Excerpt from The Next Evangelicalism on the topic of immigration

Posted: September 23, 2010 in Uncategorized

From The Next Evangelicalism: Freeing the Church from Western Cultural Captivity (Downers Grove, IL: IVP Books, 2009), 73-74.

One of the key political issues in the first decade of the 21st century is the issue of immigration.  In the 2008 Presidential race, the issue of immigration spurred passionate debate.  Harsh rhetoric and generalizations were used in the immigration debate, evoking inflammatory terminology that spoke to the racial identity of the United States.  The candidate considered the most evangelical was also the candidate that evoked the harshest rhetoric against immigration.  Immigration became a hot button political issue.

I was at a consultation in Washington D.C. exploring the need for comprehensive immigration reform.  One of the participants was an aide to a senator who was supportive of a compassionate immigration policy.  She stated that after the Senator had proposed the bill, their office began to receive thousands of bricks (either as a threat or to help build a wall at the Mexican border) – enough bricks for the mailroom attendant to make a barbeque grill in his backyard.  Incoming mail ran 400 to 1 opposing immigration reform, oftentimes proposing nearly draconian measures to stem the tide of immigration.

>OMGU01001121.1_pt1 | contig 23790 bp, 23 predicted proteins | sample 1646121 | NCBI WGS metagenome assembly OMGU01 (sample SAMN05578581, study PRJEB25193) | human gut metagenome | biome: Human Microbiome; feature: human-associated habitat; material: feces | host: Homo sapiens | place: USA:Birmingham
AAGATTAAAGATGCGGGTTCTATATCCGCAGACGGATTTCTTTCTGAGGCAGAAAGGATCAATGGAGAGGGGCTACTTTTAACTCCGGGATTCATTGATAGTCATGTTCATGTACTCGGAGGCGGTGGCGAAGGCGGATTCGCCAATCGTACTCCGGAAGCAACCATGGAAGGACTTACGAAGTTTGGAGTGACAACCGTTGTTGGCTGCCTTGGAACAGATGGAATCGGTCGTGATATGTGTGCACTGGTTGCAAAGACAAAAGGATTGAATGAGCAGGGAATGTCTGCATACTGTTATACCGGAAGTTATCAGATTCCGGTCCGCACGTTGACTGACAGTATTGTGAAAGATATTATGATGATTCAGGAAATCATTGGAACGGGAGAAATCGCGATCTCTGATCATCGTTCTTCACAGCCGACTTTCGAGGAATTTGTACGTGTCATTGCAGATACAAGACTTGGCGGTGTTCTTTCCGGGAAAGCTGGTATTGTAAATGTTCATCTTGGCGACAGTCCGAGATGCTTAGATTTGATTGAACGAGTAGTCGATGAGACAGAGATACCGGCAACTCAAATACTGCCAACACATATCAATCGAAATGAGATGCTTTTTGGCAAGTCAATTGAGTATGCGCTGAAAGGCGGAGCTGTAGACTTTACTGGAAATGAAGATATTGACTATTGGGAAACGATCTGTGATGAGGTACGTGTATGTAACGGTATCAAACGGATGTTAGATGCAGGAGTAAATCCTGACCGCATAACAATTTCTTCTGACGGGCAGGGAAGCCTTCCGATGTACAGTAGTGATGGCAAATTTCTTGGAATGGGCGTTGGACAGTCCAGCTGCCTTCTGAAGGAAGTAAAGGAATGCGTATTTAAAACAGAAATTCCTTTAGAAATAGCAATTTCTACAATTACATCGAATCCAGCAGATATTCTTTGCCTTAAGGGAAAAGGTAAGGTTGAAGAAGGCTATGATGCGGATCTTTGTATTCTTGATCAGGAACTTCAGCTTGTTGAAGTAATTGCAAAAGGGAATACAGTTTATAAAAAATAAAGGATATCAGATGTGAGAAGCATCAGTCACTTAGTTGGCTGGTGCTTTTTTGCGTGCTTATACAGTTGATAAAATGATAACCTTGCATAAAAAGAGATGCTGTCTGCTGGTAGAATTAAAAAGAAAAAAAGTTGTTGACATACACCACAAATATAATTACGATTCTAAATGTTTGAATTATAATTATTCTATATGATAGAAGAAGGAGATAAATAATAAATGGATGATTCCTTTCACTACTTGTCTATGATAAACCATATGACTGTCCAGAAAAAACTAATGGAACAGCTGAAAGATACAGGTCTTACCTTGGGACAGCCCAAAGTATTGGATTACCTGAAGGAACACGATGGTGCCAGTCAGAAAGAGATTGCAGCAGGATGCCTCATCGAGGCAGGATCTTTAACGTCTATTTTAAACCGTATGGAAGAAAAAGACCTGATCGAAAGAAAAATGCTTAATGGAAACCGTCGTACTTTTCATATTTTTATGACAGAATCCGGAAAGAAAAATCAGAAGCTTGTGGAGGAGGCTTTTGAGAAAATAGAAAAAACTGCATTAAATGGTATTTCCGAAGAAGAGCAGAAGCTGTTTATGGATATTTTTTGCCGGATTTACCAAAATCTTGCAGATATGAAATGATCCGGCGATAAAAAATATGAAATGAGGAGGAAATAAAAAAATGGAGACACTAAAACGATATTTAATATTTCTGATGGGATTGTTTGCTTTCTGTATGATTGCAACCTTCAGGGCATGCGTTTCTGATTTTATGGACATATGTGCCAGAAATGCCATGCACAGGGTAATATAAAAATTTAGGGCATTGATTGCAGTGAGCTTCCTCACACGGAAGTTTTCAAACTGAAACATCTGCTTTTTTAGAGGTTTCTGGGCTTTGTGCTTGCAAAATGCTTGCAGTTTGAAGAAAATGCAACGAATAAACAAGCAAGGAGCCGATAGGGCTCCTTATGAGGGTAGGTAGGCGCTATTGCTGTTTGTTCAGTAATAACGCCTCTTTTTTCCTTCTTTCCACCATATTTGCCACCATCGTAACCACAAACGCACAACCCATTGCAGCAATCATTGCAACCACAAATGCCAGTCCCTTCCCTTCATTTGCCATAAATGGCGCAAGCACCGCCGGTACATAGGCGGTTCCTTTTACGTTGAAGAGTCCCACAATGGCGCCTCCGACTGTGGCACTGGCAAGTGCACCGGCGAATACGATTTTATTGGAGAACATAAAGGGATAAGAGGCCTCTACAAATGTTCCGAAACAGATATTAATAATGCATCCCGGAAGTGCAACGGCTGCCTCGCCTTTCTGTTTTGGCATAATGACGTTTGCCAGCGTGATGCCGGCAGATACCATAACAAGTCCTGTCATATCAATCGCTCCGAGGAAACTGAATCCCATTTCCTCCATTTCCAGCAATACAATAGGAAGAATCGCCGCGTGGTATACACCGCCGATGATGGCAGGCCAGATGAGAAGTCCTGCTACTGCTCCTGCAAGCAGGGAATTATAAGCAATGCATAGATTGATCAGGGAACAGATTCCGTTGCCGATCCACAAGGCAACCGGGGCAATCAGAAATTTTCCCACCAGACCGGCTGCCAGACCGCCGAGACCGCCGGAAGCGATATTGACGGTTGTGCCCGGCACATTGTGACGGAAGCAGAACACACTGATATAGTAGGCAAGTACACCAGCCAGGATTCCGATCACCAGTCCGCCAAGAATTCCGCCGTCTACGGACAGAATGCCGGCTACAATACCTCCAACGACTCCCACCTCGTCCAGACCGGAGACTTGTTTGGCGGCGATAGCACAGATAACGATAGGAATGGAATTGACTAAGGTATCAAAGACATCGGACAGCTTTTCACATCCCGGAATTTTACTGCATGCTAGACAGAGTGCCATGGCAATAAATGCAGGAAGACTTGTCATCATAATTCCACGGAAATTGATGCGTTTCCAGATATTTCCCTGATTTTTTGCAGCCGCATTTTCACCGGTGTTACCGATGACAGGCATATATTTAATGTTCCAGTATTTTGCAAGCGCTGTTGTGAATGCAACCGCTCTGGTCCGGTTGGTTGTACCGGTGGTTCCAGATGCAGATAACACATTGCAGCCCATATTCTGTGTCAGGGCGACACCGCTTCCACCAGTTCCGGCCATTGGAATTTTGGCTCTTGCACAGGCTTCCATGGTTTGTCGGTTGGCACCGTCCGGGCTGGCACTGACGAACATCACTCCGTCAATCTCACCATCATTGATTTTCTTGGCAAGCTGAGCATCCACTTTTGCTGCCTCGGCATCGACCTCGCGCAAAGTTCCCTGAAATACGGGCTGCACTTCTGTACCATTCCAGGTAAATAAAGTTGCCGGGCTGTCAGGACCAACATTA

In 2004, Harvard professor Samuel Huntington wrote in Who Are We? that the U.S.’s racial identity needed to remain white, Anglo and Protestant.  Huntington is troubled by the changing demographics of American society.  “The ideologies of multiculturalism and diversity eroded the legitimacy of the remaining central elements of American identity, the cultural core and the American Creed. . . . American’s third major wave of immigration that began in the 1960’s brought to America people primarily from Latin America and Asia rather than Europe as the previous wave did.  The culture and values of their countries of origin often differ substantially from those prevalent in America.”[1] Huntington’s concern is that “the elimination of the racial and ethnic components of national identity and the challenges to its cultural and creedal components raise questions concerning the prospects for American identity.”[2] In other words, the more non-European immigrants come to the United States, the less American this nation becomes.

Huntington believes that more than an ideology or creed is needed in order to unify a nation.  “Globalization, multiculturalism, cosmopolitanism, immigration, subnationalism, and anti-nationalism has battered American consciousness.  Ethnic, racial, and gender identities came to the fore.  In contrast to their predecessors, many immigrants were ampersands, maintaining dual loyalties and dual citizenships. A massive Hispanic influx raised questions concerning America’s linguistic and cultural unity.”[3]